Meysenburg v. MeysenburgAnnotate this Case
303 N.W.2d 783 (1981)
208 Neb. 456
Norese MEYSENBURG, Appellant, v. Gary MEYSENBURG, Appellee.
Supreme Court of Nebraska.
March 27, 1981.
*784 Walter J. Matejka, Omaha, for appellant.
James W. Moriarty, Omaha, for appellee.
Heard before KRIVOSHA, C. J., and BOSLAUGH, McCOWN, BRODKEY, WHITE, and HASTINGS, JJ.
The appellant, Norese Meysenburg, appeals from an order entered by the District Court for Douglas County, Nebraska, awarding physical custody of the minor child of Norese Meysenburg and her former husband, Gary Meysenburg, to Gary Meysenburg, subject to further review by the court in 6 months from the date of the decree. She further appeals from the same order which also required her to pay $80 per month child support toward the support of the parties' minor child. For reasons which we will more carefully detail hereinafter, we affirm the judgment of the trial court.
The record discloses that Norese Meysenburg and Gary Meysenburg were married on April 5, 1979, in Omaha, Nebraska. During the marriage one child was born to the parties, Chad Meysenburg, born June 20, 1979. Norese was, at the time of trial, 19 years old and employed as a nurse's aide at Methodist Hospital in Omaha, Nebraska. She was a high school graduate and was earning $4.06 per hour at the hospital. She resided with her parents, her brother, and a sister in her parents' home in Omaha, Nebraska.
Gary Meysenburg was, at the time of trial, 21 years of age, a high school graduate, and employed by Werner Paint Company, earning $135 per week. He, likewise, resided with his parents at his parents' home in Omaha, Nebraska.
The record indicates without contradiction that both mother and father love their child and desire to be the principal parent to raise the child, though each of them would require assistance from their respective parents due to the fact that both are employed. The rules with regard to matters of this type are easy to pronounce but extremely difficult to apply. Above all other considerations in determining the question of who should have custody of a minor child upon the dissolution of a marriage, the paramount consideration is the best interests and welfare of the child. See, Neb.Rev.Stat. § 42-364 (Reissue 1978); Boyles v. Boyles, 191 Neb. 66, 213 N.W.2d 729 (1974).
Norese urges us to find that the best interests and welfare of a child are served by awarding custody to the natural mother. Whatever may have once been the view with regard to this matter, it is now clear that where the issue of child custody is involved both the mother and father have an equal and joint right to the custody of their children. The test for determining custody, which has been reiterated by this court many times in recent years, is the best interests of the child. See Theye v. Theye, 200 Neb. 206, 263 N.W.2d 92 (1978).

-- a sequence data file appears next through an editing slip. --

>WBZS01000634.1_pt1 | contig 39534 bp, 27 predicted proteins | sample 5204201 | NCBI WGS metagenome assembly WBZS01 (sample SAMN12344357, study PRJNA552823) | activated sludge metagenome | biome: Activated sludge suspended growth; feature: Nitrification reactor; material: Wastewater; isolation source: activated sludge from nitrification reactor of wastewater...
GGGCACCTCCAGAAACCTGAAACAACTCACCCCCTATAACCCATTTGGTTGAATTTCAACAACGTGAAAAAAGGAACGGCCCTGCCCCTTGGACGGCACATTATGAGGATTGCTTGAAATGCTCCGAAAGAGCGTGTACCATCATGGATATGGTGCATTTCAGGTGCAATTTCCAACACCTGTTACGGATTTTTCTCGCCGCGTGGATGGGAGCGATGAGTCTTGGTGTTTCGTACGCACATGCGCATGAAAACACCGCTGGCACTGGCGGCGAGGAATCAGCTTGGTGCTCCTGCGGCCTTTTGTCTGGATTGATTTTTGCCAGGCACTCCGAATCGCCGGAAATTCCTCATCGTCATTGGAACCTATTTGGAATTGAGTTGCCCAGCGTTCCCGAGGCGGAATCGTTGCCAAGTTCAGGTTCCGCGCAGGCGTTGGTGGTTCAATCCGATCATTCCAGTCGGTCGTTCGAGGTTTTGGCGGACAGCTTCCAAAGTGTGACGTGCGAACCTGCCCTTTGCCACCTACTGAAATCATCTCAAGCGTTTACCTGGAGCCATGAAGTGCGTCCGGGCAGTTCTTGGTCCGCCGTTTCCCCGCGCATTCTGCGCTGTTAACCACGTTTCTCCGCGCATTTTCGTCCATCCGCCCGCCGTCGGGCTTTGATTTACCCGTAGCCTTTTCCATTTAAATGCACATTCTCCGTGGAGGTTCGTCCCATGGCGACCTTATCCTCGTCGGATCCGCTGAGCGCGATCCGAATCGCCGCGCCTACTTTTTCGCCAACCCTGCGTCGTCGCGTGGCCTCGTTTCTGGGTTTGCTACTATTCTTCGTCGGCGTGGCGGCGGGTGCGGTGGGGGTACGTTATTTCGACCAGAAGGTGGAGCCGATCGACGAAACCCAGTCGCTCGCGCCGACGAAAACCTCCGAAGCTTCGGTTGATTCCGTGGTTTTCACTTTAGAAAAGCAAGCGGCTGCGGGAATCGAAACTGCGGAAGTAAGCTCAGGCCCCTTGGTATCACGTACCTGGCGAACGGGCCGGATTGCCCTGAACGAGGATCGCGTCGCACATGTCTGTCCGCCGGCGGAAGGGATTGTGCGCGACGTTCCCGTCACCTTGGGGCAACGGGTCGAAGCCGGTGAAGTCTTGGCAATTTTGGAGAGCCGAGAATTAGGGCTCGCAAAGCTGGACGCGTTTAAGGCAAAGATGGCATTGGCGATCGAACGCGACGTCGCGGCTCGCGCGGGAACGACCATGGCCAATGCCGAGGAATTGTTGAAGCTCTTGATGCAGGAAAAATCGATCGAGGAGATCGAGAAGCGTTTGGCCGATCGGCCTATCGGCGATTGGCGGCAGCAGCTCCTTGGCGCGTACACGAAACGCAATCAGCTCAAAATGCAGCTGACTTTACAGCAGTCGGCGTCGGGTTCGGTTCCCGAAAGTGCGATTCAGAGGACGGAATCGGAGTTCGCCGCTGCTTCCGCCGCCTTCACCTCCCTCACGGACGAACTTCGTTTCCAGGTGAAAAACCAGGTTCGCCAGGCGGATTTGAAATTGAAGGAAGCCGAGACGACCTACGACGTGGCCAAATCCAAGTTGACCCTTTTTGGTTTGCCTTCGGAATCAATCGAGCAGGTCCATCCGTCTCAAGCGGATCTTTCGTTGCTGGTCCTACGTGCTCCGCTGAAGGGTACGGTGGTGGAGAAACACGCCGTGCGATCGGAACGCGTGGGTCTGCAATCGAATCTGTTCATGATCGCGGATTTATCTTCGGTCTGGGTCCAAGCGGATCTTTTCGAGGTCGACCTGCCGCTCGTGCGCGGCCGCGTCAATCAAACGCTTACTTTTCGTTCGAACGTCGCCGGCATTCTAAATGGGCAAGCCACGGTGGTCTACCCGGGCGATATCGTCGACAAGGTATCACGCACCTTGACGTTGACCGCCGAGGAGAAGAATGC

Setting out all of the claims and counterclaims made by the parties to this action would serve little purpose. Nor would such a recitation give insight to litigants with regard to future matters or *785 bring the parties together insofar as the future raising of their minor child is concerned. Suffice it to say that an investigative report was made in this case by the conciliation court counselor at the request of the trial court and submitted to the trial court. The report recommended that physical custody which had been granted temporarily to Gary should now be permanently granted to Gary, subject to further review by the District Court.
When one reads the entire record in this case, one must conclude that the decision by the trial court was supported by the evidence and does not in any manner indicate an abuse of discretion as urged by Norese. Norese argues that it is in the best interests of the child that he be placed with her and not with Gary. The evidence simply does not support that conclusion.
It may very well be that the best interests of Norese would support a claim that the child be placed with her. As we have already indicated, however, our principal concern is not the best interests of the mother but with the best interests of the child. We review the record de novo, giving due regard to the trial court which had the opportunity to observe the witnesses. After de novo review of the evidence, we conclude that it is in the best interests of the child that he remain in the custody of his father.
Having concluded that the trial court was not in error in awarding custody of Chad to Gary, we are, likewise, unable to conclude that the trial court was in error in requiring Norese to participate in providing for the support of Chad. Nothing in the applicable statutes or case law indicates that a mother, not having custody of a minor child, may not be required to pay child support, and, in fact, the opposite applies. See § 42-364. The court is required to consider the earning capacity of each parent together with other attendant circumstances. See, Lynch v. Lynch, 195 Neb. 804, 241 N.W.2d 123 (1976); Hermance v. Hermance, 194 Neb. 720, 235 N.W.2d 231 (1975). A decision on the amount to be awarded as child support rests in the sound discretion of the trial court and will not be disturbed on appeal unless it appears that the court abused its discretion. See Sommers v. Sommers, 191 Neb. 361, 215 N.W.2d 84 (1974).
Accordingly, we affirm the judgment of the trial court.